Sometimes they put on a good face and pretend that they are enjoying watching everyone else play. They aren’t enjoying it, trust me. They came to play. If they just wanted to watch, they wouldn’t have brought cards. Sometimes they bury themselves in something else until the game wraps up. Video games, sorting cards, sleeving a new deck are just a few things people do while waiting. They would rather be playing Magic. See that guy waiting for the game to end? Yeah, he’s tweeting on his iPhone about what an ass you are for taking him out of the game on turn 4.
Sometimes they are angry and don’t even hide it. They tell you what a jerk you are for taking them out. They bitch and moan endlessly about how long the game has been going on. They harass each player to “hurry up.” They spend the rest of the game noting every possible move everyone else could make to kill you off. They just generally make the game unfun for everyone else.
I’m not going to blame someone for being upset here; I’m trying to demonstrate how the fun of a Magic night can be just drained away when someone is eliminated from their game early on.
When I first realized that the only way to win with Polymorph was to take out the players, I felt a little sick. Not only do I not want to make someone sit for an hour because it isn’t fun, I am regularly the host for our games. What kind of host ensures that his guests have a lousy time?
Stepping aware from the fun aspect for just a moment, what sort of reaction do you think the eliminated player is going to have in the next game? You can hope he is the logical sort of player who analyzes the situation and determines who his best target is, or you can get real and understand that payback is coming to you this game. Since your longterm strategy is to win as many games as possible, does it make sense to guarantee an enemy in your next game, simply because you wanted one player gone in the first game? Consider the balance and I suspect you’ll see that taking out a player early on doesn’t make sense in the greater scheme of things.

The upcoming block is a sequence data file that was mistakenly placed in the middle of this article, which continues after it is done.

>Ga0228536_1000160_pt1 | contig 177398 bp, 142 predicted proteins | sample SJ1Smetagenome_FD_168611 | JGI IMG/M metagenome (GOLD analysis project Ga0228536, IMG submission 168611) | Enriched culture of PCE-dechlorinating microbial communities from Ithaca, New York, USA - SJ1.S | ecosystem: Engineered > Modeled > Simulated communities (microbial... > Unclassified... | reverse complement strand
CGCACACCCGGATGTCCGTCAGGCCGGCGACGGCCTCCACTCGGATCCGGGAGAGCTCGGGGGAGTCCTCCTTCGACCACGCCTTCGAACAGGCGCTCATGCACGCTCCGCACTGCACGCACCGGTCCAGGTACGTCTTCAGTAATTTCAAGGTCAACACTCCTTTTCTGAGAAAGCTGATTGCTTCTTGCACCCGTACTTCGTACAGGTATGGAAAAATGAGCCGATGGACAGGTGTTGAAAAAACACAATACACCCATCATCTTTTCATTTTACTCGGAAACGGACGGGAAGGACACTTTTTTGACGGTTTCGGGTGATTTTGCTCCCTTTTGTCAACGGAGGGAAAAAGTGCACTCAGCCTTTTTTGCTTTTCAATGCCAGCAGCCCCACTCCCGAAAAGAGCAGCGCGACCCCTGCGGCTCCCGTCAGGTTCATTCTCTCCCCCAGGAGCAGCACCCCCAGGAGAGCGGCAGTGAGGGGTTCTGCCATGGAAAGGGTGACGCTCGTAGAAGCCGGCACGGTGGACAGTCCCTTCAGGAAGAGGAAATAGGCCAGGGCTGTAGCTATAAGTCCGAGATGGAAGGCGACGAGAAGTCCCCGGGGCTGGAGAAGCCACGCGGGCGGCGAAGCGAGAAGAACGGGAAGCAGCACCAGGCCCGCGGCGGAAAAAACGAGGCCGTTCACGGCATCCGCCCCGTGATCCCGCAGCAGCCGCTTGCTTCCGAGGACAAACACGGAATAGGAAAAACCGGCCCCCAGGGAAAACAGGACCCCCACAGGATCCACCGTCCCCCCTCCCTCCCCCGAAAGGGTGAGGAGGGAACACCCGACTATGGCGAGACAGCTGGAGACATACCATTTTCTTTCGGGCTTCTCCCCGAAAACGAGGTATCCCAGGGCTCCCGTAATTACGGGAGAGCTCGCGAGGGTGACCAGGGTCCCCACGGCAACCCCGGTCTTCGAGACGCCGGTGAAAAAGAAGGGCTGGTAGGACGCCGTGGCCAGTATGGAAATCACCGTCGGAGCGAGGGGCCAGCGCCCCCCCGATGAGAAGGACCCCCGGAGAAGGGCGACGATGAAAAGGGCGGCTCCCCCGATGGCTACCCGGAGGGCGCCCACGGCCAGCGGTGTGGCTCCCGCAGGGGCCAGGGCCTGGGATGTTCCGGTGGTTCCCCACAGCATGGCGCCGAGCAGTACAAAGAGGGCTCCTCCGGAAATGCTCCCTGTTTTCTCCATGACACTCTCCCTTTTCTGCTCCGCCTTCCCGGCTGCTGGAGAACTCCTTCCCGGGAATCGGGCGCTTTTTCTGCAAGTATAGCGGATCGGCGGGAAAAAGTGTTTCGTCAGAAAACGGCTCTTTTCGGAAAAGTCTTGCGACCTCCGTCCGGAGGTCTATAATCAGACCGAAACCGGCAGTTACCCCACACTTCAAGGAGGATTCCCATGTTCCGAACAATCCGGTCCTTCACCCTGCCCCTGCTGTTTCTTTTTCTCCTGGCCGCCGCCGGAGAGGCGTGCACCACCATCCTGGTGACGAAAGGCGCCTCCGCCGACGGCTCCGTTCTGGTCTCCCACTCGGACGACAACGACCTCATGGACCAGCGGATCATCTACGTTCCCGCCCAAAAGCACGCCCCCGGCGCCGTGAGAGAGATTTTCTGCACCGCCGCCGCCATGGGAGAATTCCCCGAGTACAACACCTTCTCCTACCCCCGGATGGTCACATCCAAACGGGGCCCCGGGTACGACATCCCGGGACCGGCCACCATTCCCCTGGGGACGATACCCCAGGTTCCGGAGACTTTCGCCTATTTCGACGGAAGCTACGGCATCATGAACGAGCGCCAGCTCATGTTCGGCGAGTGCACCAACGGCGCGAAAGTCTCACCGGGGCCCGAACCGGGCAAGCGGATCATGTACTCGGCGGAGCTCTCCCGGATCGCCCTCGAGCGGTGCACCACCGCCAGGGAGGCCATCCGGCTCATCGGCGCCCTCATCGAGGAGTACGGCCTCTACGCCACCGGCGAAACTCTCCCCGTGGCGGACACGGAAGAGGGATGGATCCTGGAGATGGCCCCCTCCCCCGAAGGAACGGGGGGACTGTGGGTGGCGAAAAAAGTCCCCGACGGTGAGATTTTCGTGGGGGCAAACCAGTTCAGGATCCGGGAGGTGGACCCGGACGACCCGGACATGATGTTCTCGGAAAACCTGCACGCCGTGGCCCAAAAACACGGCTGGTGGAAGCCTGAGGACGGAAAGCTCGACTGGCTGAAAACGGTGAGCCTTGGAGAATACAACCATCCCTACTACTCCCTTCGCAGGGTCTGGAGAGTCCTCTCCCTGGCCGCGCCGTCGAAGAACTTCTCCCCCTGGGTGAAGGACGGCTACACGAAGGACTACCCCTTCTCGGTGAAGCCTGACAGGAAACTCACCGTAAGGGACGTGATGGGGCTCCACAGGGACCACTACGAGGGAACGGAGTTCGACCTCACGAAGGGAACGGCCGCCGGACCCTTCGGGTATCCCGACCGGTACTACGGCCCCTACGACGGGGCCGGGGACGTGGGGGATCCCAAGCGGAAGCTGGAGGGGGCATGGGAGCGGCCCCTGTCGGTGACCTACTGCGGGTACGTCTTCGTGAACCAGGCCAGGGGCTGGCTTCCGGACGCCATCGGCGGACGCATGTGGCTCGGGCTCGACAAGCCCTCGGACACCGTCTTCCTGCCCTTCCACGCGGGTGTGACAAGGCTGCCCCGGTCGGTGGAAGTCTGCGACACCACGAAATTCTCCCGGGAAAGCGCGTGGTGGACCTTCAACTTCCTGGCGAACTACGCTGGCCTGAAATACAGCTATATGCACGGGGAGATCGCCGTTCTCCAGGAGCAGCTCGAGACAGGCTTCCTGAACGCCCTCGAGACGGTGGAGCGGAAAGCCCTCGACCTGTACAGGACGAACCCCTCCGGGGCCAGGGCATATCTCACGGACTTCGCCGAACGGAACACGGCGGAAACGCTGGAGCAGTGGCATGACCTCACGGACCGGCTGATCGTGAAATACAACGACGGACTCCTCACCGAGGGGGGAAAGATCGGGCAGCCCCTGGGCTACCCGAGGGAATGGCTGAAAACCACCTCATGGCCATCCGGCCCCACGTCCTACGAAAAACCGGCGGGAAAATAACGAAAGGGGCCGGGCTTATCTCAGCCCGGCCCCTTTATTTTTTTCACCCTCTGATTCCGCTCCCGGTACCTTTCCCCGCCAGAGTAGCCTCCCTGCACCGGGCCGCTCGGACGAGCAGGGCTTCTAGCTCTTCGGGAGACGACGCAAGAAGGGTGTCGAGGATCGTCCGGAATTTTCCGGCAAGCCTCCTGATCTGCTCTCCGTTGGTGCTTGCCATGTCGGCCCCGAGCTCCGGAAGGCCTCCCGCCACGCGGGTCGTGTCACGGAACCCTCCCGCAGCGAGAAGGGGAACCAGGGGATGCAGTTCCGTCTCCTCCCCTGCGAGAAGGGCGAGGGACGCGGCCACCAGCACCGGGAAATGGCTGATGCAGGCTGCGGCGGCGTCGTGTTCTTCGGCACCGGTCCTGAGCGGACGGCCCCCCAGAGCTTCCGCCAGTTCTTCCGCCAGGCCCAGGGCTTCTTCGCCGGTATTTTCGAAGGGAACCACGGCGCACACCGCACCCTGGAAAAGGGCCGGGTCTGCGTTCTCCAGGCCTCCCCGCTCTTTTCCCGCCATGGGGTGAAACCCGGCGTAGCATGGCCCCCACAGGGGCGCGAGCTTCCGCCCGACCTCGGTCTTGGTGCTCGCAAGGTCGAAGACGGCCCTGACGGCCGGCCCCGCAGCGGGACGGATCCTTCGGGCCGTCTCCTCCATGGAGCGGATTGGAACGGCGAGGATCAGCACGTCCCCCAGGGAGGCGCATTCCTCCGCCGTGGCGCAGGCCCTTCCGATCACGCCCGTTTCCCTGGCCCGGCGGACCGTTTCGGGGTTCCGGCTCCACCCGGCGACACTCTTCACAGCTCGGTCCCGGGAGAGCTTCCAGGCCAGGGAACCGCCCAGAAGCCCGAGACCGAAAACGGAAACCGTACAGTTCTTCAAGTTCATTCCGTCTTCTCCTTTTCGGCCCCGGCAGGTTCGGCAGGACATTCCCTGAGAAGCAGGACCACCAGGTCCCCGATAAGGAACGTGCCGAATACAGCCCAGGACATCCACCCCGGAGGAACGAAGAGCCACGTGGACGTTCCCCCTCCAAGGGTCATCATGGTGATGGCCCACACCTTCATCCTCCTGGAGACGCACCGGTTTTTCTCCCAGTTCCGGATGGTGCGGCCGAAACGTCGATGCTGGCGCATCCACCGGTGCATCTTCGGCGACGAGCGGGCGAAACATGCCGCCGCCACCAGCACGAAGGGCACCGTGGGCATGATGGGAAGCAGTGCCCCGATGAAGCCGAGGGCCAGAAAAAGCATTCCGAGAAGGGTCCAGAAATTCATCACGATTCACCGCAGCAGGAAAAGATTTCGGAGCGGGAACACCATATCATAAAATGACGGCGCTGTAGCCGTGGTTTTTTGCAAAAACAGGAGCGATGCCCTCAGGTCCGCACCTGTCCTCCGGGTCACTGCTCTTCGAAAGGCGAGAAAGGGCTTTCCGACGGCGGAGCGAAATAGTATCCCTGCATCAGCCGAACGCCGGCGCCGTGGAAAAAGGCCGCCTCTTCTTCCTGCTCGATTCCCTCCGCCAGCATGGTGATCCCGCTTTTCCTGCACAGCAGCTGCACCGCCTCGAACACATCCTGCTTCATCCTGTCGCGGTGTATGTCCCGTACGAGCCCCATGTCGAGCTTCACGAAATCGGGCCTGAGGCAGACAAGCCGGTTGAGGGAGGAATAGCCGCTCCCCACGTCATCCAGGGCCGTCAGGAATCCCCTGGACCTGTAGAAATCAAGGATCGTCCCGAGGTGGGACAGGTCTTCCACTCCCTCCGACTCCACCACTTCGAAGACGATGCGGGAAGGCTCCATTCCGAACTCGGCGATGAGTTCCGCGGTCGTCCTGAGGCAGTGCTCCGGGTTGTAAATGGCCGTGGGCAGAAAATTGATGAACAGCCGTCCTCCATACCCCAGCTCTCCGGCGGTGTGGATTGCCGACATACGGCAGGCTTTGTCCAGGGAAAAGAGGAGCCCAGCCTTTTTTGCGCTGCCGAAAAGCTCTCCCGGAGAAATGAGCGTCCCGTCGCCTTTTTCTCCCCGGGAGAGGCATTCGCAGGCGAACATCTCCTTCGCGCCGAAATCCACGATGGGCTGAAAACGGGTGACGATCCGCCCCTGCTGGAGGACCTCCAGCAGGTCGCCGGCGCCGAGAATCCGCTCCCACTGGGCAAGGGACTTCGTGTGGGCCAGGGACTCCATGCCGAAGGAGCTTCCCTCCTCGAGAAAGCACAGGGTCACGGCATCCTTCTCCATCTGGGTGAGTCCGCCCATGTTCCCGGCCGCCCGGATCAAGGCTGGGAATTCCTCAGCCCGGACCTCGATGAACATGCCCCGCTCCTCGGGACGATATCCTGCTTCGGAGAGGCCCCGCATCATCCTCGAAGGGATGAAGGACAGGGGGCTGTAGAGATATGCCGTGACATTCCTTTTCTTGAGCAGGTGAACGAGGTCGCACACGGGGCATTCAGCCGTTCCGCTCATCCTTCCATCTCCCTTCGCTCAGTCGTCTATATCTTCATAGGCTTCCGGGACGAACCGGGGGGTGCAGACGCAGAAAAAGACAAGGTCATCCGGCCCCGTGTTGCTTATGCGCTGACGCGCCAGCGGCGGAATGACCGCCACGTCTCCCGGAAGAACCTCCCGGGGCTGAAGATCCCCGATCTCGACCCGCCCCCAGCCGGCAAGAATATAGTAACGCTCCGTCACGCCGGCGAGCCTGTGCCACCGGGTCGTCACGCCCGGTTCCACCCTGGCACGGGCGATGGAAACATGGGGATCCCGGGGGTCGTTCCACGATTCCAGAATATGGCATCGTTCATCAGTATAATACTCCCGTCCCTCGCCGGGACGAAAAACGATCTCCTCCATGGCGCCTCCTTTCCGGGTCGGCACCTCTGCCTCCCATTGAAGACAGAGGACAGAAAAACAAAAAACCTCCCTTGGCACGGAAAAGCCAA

“I want everyone to have fun! How do I fix this!?”
Thanks for asking! You’ve already taken the first step in fixing this; your self-awareness and realizing the danger of decks like my Polymorph deck. There are three steps you can take to help everyone in your group have more fun.
1. Stop playing “that” deck. Stop playing my Polymorph deck. If you are regularly putting someone out of the game quickly, you are causing the problem, not to mention creating a world of hurt for yourself in the next game.
Sidebar: If you say “not to mention…” aren’t you explicitly mentioning it? How can that turn of phrase ever make any sense? End sidebar
Obviously this is a pretty extreme point of view. I don’t like the idea of scrapping a deck completely, before looking at other options, but sometimes, it is the only way to go.
2. Change “that” deck or change the way you play “that” deck. I couldn’t see any way to change my Polymorph deck that didn’t involve completely neutering the deck to the point that I wouldn’t want to play it any more. What I have started doing is playing it differently. I will not use Polymorph to find a creature until there are other threats on the board. This means that I am not immediately targeted as the primary threat, so my deck does not have to defend against everyone at once. I am often in a situation where I can take out another threat from the game, helping one of my opponents. Having fewer enemies is a good thing.
I’ve also focused on playing Rite of Replication with the kicker, or trying to set up Day of the Dragons. Running the big, splashy card gets the table laughing over the ridiculousness of kicking a Rite on a Field Marshal, or risking it all on the chance no one has any enchantment removal for your Day of the Dragons. If you are the player that is ensuring everyone is having fun, you are less likely to be attacked. If everyone was playing logically, that wouldn’t happen, but most players are not willing to take strategy that far, so keep that in mind when deciding your own strategy.